Introduction: Exposure of vascular smooth muscle cells (VSMC) to homocysteine, at concentrations associated with an increased risk of cardiovascular events, enhances synthesis and secretion of Matrix Metalloproteinase-2 (MMP-2), which is involved in atherosclerotic plaque instabilization. This effect was prevented by inhibitors of Mitogen Activated Protein Kinase (MAPK) and Phosphatidylinositol 3-Kinase (PI3-K) pathways, allowing to hypothesize that homocysteine activates both these pathways, likely via a receptor-mediated mechanism. One possible receptor is N-methyl-D-aspartate receptor (NMDAr), which is expressed in VSMC and is involved in homocysteine effects in other cell types. Materials and Methods: VSMC exposed to DL-homocysteine or NMDA (100 μmol/L for both; 5 min-8 hours), were investigated by measuring: i) phosphorylation of ERK1/2, p38MAPK (signaling molecules of MAPK pathway) and Akt and p70S6K (signaling molecules of PI3-K pathway) by western blot; ii) synthesis and secretion of MMP-2 (western blot); iii) activation of MMP-2 (gelatin zimography). To evaluate NMDAr involvement in the homocysteine effects, the experiments were repeated in the presence of a non-competitive NMDAr-antagonist MK-801 (50 μmol/L) or L-glycine (10 μmol/L), which inhibits NMDAr function by promoting its internalization. Results: DL-homocysteine and NMDA time-dependently increased: i) the phosphorylation of ERK1/2, p38 MAPK, Akt and p70S6K (ANOVA, p <0.0001); ii) the synthesis, secretion and activation of MMP-2. DL-homocysteine and NMDA effects were prevented by VSMC pre-incubation with MK-801 or high L-glycine concentrations. Conclusions: In human VSMC homocysteine-at concentrations associated with increased cardiovascular risk- activates MAPK and PI3-K pathways and MMP-2 synthesis and secretion through NMDA receptor, a potential mechanism involved in intracellular signaling in response to homocysteine in VSMC.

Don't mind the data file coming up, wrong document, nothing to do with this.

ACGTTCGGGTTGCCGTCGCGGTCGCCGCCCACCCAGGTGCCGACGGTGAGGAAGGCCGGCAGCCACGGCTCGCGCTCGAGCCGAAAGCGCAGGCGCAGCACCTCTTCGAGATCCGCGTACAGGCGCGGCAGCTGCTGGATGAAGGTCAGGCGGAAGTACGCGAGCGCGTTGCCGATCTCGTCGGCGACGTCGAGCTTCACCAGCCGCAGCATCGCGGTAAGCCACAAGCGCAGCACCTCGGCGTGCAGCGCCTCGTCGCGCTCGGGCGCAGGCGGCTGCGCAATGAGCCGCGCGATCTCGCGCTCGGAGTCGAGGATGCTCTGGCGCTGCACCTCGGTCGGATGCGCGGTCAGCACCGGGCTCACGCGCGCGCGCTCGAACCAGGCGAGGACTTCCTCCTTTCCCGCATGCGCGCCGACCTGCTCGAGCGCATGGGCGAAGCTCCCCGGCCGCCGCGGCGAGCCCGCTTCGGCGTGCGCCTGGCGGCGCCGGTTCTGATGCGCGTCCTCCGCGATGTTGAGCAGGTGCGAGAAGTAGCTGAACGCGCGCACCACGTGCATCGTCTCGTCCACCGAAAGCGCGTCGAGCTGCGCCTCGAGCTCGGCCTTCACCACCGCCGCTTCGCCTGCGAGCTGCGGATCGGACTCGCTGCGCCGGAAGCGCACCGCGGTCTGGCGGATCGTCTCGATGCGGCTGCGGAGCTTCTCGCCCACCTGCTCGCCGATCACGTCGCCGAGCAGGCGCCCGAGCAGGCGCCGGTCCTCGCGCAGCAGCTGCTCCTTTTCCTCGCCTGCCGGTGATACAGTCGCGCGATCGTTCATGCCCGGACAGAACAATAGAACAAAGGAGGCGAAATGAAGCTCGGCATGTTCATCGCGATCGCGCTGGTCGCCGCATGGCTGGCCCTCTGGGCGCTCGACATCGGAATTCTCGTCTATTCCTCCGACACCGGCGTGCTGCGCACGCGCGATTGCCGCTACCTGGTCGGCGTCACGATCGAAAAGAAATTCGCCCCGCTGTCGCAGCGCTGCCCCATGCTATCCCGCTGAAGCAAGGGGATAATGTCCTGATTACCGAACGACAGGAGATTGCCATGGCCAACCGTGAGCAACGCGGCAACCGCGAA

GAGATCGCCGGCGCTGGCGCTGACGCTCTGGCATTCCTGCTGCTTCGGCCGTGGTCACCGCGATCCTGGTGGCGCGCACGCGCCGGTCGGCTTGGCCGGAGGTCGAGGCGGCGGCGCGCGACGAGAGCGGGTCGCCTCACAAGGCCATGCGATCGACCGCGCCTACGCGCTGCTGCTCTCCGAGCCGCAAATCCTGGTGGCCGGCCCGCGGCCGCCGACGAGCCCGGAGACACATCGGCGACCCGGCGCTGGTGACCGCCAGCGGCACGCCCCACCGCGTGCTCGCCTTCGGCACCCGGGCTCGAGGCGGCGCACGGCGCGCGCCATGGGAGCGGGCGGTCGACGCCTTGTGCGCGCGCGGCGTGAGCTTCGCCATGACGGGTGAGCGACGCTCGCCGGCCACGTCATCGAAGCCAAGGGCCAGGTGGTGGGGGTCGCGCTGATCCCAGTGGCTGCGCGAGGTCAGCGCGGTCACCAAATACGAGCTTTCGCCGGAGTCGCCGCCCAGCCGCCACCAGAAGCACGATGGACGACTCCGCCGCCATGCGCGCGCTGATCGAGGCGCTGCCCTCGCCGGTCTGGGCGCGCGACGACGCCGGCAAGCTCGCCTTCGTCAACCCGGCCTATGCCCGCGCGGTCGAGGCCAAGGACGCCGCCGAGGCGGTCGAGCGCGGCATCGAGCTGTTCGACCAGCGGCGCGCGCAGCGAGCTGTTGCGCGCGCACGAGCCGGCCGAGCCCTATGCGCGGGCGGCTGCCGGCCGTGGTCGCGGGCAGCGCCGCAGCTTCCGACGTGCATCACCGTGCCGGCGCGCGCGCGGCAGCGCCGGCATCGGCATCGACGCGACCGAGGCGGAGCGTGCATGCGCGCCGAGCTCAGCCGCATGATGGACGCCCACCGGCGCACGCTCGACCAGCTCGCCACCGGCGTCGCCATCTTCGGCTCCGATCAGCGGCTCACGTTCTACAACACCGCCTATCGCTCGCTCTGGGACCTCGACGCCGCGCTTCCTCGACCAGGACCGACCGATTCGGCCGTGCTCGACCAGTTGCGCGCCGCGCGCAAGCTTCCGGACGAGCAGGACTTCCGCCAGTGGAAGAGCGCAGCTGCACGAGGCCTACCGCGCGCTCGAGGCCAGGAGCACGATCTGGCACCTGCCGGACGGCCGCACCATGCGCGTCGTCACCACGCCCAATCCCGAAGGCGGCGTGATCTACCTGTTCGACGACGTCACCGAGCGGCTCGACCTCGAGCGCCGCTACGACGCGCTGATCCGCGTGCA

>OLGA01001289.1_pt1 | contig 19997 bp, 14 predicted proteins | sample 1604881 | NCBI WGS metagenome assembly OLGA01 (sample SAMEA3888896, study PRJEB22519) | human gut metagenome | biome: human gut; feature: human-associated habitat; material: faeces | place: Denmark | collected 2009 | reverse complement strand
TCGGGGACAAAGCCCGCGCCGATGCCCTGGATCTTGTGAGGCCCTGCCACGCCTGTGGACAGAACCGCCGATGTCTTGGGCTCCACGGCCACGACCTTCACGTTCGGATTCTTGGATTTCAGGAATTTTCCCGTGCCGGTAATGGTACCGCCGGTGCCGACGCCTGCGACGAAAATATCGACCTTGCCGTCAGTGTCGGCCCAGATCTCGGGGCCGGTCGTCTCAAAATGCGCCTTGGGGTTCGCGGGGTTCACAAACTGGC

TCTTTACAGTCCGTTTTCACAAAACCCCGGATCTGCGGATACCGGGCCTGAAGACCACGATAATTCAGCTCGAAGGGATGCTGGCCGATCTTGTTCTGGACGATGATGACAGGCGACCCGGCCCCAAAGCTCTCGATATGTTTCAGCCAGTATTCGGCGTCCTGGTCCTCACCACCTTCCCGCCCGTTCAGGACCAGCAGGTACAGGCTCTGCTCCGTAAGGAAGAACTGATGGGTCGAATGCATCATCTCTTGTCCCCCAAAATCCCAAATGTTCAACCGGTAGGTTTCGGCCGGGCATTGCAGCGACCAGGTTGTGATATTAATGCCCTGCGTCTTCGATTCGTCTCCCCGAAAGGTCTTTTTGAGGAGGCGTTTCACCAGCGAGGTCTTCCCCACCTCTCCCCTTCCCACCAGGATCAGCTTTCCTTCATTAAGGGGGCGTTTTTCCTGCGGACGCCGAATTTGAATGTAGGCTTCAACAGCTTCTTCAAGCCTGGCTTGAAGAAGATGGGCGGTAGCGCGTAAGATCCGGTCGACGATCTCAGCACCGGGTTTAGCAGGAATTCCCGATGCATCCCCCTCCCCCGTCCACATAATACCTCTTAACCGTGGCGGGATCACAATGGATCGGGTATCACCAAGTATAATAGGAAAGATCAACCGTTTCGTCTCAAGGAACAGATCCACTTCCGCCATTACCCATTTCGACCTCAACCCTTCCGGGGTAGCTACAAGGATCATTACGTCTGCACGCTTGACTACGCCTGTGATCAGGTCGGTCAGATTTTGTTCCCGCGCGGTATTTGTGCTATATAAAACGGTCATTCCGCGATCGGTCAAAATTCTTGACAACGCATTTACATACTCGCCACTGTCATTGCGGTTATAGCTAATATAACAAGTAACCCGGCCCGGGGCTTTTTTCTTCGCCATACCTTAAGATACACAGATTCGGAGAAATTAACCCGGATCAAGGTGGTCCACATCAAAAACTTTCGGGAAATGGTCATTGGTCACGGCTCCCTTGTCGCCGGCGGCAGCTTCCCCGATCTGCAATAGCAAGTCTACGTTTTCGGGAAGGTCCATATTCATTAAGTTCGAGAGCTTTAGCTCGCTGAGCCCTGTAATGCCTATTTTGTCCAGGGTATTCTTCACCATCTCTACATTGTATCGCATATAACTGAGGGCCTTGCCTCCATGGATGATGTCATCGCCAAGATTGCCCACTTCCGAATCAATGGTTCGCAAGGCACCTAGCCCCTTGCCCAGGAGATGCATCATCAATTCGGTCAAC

- Matrix metalloproteinase
- Mitogen-Activated Protein Kinase
- Phosphatidylinositol 3-kinase
- Vascular Smooth Muscle Cells
ASJC Scopus subject areas